This is a debut, solo performance looking at the attempts by the titular Ace to woo the object of her school affections, Sasha. The show is mainly set in a nightclub, epitomised by Ace (played excellently by Tiffany Marina Pearmund) walking amongst the crowd and with nightclub music playing over the speakers.
This is a new, box fresh new musical, with a LGBTQ+ focus. Set in a Catholic school, it features four young student musicians trying to play their music, which shows their queer identities. Since it’s 1994, the school is not happy about it and tries to shut them down. However, the students in question are not going to give up without a fight.
This is a one-woman show with an accompanying musician, three chairs and a suitcase that tells the story of a British South Asian student, focusing on the beginning of her relationship with Jay at university. However, in between the descriptions of university life, there is a looming sense of dread and violence due to her family not approving of her match and what happened to her friend who went against her family’s wishes.
Saint Hildegard von Bingen was a prolific polymath – a theologian who advised many religious higher-ups in the Catholic church, a composer, a writer of scientific and rhetorical works, a linguist, an abbess and a religious visionary. Though she lived over a millenium ago in the late 1000s and early 1100s and was – of course – largely at the whims of the men around her, she strove for more independence for herself and her nuns so they could worship how they best saw fit. A multigenerational ensemble use text, music and physical theatre to focus on this part of her life, positioning her as a liberating protofeminist in a strikingly beautiful, highly sensory piece.
In the most supportive of circumstances, grief can feel insurmountable. It’s even harder for a young queer Londoner whose family is in Zimbabwe. How does Takura ensure her Mbuya is mourned properly and what is her relationship to her ancestors, anyway? In a space somewhere between clubbing, Co-star, quantum physics and ancient rituals, she improvises building a bridge to the ancestral plane. A vulnerable and exposing struggle with borders and contrasting cultural norms, this is a considered reflection on how we deal with a loved one’s death.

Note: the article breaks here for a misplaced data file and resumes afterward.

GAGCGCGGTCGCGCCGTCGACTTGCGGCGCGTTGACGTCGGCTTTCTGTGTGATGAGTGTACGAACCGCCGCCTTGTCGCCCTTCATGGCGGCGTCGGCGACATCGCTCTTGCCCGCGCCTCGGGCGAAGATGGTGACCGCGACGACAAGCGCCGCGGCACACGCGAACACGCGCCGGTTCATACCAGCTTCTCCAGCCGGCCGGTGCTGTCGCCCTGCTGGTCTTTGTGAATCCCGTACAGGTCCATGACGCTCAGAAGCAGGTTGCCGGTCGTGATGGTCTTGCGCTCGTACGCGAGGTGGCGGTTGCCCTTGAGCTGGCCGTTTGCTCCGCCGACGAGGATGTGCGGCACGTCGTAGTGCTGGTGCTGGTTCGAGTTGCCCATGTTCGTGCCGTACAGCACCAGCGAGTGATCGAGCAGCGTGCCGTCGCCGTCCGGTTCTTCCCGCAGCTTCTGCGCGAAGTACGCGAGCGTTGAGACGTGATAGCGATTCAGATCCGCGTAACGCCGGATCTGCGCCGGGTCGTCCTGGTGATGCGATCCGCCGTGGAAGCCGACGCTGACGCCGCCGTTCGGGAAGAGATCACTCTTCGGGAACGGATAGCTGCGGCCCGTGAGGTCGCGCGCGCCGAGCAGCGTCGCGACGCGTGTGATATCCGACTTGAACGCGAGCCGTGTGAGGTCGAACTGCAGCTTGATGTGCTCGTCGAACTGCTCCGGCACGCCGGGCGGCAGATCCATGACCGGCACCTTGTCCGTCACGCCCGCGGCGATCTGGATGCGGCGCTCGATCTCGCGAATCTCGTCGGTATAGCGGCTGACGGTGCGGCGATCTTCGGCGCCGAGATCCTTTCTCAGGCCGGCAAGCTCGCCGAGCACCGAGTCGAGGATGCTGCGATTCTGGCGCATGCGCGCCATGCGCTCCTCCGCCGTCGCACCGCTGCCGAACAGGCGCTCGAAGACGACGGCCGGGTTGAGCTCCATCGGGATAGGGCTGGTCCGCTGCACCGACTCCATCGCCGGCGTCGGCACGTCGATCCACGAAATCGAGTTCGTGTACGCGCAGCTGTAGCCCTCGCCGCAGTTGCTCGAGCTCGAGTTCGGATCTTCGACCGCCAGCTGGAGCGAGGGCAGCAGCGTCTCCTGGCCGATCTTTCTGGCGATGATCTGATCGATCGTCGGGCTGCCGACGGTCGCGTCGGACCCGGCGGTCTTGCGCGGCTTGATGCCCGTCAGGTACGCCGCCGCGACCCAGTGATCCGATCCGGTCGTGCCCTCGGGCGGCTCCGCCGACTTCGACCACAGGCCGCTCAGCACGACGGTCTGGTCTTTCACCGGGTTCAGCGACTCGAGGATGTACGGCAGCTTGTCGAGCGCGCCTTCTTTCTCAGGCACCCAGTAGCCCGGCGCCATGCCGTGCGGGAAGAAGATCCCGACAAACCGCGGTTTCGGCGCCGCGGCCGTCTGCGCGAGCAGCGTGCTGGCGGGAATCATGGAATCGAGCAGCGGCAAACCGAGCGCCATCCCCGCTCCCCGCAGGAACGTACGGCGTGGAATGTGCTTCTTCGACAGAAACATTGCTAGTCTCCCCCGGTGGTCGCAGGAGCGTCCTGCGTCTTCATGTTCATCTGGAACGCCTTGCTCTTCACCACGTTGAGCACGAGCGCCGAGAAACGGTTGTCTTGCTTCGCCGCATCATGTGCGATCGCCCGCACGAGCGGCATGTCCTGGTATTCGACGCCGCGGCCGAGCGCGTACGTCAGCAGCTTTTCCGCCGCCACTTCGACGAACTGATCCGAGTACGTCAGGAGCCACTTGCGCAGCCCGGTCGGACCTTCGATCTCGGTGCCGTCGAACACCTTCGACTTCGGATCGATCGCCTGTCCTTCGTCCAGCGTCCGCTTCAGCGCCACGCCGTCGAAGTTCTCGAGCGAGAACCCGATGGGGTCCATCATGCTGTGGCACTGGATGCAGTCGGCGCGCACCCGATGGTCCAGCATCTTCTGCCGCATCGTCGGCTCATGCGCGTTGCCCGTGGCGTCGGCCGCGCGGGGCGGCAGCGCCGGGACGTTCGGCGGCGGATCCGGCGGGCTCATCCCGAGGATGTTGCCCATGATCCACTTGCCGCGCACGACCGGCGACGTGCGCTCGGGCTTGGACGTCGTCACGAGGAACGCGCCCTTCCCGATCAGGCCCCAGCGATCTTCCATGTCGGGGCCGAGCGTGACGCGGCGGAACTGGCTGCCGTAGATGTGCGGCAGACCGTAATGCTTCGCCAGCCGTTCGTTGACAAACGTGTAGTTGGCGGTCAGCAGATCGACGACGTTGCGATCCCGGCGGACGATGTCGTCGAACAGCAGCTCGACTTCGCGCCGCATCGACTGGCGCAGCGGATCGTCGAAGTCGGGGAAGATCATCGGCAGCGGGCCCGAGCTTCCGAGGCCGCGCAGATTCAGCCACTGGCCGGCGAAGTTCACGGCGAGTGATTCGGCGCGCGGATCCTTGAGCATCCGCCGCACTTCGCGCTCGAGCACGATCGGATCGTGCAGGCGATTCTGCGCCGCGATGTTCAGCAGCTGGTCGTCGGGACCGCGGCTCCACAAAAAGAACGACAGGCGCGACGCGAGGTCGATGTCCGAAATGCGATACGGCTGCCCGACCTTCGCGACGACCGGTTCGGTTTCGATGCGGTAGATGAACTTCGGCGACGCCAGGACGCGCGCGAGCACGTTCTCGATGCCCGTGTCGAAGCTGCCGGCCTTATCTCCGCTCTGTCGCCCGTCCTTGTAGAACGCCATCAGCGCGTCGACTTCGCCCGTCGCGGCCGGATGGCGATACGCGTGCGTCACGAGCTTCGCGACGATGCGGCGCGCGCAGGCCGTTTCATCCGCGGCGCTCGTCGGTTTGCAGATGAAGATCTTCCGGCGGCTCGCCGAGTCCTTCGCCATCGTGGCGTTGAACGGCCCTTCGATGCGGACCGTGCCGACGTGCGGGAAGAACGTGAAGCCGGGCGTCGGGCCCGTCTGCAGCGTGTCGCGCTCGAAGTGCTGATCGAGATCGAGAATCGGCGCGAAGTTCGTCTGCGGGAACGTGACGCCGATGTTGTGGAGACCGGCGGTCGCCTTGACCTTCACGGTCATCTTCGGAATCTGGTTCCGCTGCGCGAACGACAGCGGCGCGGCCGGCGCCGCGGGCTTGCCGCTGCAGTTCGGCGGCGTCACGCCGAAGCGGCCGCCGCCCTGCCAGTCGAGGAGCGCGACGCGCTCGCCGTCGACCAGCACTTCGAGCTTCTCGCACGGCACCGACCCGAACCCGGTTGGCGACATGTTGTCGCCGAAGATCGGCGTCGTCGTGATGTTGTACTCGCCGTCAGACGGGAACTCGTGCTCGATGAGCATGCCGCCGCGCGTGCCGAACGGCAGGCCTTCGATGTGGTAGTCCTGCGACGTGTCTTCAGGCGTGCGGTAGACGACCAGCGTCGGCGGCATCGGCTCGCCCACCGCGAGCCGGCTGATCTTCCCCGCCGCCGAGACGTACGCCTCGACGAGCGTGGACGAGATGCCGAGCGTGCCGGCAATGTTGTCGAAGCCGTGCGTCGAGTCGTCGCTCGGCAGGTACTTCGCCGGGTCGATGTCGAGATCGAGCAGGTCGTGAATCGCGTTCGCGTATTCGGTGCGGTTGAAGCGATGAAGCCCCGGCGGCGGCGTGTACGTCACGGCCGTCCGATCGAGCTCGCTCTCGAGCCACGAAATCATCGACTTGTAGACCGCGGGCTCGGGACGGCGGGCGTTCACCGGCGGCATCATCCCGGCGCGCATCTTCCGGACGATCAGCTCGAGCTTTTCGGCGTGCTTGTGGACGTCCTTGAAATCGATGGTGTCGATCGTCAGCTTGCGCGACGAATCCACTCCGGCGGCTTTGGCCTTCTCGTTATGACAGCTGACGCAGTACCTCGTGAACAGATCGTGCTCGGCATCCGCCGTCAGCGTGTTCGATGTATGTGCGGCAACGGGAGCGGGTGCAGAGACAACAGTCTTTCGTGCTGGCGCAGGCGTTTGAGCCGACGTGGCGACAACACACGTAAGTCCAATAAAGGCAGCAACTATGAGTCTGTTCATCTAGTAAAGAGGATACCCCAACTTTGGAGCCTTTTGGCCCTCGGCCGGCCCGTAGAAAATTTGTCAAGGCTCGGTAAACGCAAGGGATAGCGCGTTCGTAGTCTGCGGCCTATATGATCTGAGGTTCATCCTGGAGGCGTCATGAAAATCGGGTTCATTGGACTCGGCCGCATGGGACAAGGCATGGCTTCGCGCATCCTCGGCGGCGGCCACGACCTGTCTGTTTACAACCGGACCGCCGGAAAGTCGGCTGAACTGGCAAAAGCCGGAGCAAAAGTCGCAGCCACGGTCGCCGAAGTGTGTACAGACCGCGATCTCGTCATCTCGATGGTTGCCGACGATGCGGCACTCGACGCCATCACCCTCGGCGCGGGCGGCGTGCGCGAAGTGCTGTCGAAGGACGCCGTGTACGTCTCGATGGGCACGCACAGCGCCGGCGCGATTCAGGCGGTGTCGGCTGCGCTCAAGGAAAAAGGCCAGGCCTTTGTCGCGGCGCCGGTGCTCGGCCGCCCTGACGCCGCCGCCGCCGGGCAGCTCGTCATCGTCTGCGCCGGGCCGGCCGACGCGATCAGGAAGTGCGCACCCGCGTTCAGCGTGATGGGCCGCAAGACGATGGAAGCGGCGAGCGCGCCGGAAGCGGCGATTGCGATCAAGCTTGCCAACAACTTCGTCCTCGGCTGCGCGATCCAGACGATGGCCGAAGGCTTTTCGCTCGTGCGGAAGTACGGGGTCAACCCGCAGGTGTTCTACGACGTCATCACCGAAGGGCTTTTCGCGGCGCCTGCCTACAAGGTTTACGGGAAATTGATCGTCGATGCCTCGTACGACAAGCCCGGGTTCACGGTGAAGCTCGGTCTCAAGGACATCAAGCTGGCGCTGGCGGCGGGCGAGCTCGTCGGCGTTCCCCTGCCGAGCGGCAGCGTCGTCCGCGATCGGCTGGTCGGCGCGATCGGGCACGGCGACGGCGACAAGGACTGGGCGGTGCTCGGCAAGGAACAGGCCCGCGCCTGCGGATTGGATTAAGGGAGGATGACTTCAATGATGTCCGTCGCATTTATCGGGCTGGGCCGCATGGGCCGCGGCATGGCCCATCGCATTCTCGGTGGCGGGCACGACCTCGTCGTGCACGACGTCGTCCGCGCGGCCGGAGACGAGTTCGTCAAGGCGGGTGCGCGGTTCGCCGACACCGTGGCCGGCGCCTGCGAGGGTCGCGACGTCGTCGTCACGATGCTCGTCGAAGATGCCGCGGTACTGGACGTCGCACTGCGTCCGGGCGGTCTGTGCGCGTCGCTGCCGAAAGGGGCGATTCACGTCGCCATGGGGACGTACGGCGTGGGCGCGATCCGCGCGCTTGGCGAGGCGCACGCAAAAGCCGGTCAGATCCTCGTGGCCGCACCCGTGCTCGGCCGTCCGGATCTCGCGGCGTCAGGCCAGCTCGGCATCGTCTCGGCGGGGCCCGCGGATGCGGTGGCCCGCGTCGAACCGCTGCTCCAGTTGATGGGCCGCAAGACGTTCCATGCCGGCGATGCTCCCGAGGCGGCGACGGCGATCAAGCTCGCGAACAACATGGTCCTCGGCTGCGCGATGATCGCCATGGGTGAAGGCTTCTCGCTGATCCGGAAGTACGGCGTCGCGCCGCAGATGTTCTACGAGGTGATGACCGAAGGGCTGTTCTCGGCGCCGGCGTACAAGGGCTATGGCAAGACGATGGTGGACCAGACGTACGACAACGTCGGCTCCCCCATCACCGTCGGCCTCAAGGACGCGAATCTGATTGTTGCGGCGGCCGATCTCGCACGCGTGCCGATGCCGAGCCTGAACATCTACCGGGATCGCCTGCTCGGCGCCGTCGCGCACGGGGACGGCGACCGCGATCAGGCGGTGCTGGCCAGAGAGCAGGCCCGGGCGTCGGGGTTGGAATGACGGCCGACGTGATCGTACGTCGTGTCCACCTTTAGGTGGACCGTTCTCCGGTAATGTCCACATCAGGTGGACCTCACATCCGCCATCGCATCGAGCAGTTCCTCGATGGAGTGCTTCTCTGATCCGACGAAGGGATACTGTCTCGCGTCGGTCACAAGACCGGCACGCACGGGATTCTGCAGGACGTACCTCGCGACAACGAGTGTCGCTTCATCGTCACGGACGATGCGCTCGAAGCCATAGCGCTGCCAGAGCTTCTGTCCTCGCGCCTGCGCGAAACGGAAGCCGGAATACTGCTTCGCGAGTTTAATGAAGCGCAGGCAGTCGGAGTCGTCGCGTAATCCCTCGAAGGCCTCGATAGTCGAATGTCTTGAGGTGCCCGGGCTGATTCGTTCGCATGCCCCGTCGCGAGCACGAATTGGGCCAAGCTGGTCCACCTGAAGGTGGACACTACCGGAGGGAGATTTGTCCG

What is love? Riham Isaac wants to know, so she turns to music, old films, interviews, and religious and secular iconography to find out. She in turn shares a collection of ideas of what love is, isn’t or what it might be. The result is a highly visual, multimedia cabaret presenting an international, era-spanning collage of love and romance.
Ildiko is half German and half Hungarian. Rosie is half English and half Irish. The two women explore what this might mean, along with how culture, ancestry and migration, make us who we are. Their journey takes the form of an elegant cabaret similar to vintage variety TV shows. Traditional music and folk songs intersperse poignant extracts of personal narrative to make this moving patchwork of stories and anecdotes that make them who they are.
This is my first show at the Vault Festival, which has been on hiatus until now since the pandemic started in 2020. London’s version of the Edinburgh Festival Fringe, this is a wonderful festival in the tunnels underneath Waterloo station that hosts almost 2 months’ worth of new shows, cabaret and stand-up comedy.
Originally from the Roddy Doyle book, which was also adapted into a wonderful Neil Jordan film, this is the latest touring version of the musical, The Commitments. Set in 1980’s Dublin, this is the story of a young band coming together to ‘bring soul’ to Ireland, before it all falls apart. Featuring a great soundtrack of soul songs, this has been around in some form in the UK for the last 10 years, and for good reason.